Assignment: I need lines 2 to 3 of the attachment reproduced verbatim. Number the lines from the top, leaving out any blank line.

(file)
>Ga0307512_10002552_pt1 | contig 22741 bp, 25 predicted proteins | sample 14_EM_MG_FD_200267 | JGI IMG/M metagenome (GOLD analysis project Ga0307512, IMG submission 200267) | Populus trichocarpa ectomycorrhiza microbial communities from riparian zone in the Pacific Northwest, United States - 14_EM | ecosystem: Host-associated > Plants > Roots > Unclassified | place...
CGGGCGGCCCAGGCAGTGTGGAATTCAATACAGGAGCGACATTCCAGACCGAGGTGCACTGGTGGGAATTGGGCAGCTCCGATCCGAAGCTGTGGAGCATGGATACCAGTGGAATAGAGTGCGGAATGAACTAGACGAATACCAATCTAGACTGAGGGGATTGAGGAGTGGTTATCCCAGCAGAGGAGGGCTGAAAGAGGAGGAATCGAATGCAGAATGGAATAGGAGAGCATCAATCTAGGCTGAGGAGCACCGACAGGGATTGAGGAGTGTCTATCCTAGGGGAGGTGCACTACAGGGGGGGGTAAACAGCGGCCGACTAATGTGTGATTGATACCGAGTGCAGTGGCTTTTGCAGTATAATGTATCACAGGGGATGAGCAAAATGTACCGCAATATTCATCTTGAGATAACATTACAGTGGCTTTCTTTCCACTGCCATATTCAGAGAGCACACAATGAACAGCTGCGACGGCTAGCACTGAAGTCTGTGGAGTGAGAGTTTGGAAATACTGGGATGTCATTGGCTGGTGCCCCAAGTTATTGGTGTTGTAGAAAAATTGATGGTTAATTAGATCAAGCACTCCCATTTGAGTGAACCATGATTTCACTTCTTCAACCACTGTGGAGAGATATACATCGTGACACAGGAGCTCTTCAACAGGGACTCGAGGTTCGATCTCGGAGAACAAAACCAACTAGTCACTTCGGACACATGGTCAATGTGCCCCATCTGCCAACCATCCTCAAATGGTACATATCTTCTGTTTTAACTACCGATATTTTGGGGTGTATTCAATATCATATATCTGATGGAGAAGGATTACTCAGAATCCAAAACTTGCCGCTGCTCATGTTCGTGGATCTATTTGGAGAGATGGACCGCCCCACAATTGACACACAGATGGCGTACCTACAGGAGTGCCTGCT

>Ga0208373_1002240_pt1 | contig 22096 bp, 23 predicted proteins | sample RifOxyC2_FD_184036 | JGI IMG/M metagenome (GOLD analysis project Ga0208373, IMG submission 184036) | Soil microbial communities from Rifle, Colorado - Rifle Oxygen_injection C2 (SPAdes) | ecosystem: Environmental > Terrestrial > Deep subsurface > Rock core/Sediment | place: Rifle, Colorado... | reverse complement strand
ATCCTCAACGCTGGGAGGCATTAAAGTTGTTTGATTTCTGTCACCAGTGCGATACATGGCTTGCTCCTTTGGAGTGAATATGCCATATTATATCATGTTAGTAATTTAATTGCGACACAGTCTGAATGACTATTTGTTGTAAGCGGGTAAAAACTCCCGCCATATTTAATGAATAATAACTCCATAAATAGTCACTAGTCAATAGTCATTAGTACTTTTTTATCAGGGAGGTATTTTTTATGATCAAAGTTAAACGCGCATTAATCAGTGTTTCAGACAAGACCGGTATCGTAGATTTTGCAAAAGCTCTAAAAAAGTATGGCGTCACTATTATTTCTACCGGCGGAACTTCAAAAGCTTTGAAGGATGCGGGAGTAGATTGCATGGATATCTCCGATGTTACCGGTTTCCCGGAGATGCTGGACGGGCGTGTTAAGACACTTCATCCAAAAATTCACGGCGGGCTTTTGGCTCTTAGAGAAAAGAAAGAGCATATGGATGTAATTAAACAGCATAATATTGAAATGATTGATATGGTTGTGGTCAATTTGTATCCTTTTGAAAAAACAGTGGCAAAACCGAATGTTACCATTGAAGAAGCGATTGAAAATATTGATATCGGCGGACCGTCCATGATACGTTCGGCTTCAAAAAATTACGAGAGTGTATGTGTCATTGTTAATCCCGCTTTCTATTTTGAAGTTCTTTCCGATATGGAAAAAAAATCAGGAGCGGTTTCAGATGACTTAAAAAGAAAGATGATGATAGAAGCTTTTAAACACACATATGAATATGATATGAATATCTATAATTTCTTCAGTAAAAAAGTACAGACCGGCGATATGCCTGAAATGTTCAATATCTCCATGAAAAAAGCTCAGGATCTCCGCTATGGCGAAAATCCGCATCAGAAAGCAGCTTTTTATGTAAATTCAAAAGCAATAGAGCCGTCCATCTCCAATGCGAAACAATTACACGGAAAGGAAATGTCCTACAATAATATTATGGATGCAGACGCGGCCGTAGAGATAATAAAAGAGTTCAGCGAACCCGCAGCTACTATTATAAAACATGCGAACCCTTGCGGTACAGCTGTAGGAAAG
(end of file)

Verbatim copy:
CGGGCGGCCCAGGCAGTGTGGAATTCAATACAGGAGCGACATTCCAGACCGAGGTGCACTGGTGGGAATTGGGCAGCTCCGATCCGAAGCTGTGGAGCATGGATACCAGTGGAATAGAGTGCGGAATGAACTAGACGAATACCAATCTAGACTGAGGGGATTGAGGAGTGGTTATCCCAGCAGAGGAGGGCTGAAAGAGGAGGAATCGAATGCAGAATGGAATAGGAGAGCATCAATCTAGGCTGAGGAGCACCGACAGGGATTGAGGAGTGTCTATCCTAGGGGAGGTGCACTACAGGGGGGGGTAAACAGCGGCCGACTAATGTGTGATTGATACCGAGTGCAGTGGCTTTTGCAGTATAATGTATCACAGGGGATGAGCAAAATGTACCGCAATATTCATCTTGAGATAACATTACAGTGGCTTTCTTTCCACTGCCATATTCAGAGAGCACACAATGAACAGCTGCGACGGCTAGCACTGAAGTCTGTGGAGTGAGAGTTTGGAAATACTGGGATGTCATTGGCTGGTGCCCCAAGTTATTGGTGTTGTAGAAAAATTGATGGTTAATTAGATCAAGCACTCCCATTTGAGTGAACCATGATTTCACTTCTTCAACCACTGTGGAGAGATATACATCGTGACACAGGAGCTCTTCAACAGGGACTCGAGGTTCGATCTCGGAGAACAAAACCAACTAGTCACTTCGGACACATGGTCAATGTGCCCCATCTGCCAACCATCCTCAAATGGTACATATCTTCTGTTTTAACTACCGATATTTTGGGGTGTATTCAATATCATATATCTGATGGAGAAGGATTACTCAGAATCCAAAACTTGCCGCTGCTCATGTTCGTGGATCTATTTGGAGAGATGGACCGCCCCACAATTGACACACAGATGGCGTACCTACAGGAGTGCCTGCT

>Ga0208373_1002240_pt1 | contig 22096 bp, 23 predicted proteins | sample RifOxyC2_FD_184036 | JGI IMG/M metagenome (GOLD analysis project Ga0208373, IMG submission 184036) | Soil microbial communities from Rifle, Colorado - Rifle Oxygen_injection C2 (SPAdes) | ecosystem: Environmental > Terrestrial > Deep subsurface > Rock core/Sediment | place: Rifle, Colorado... | reverse complement strand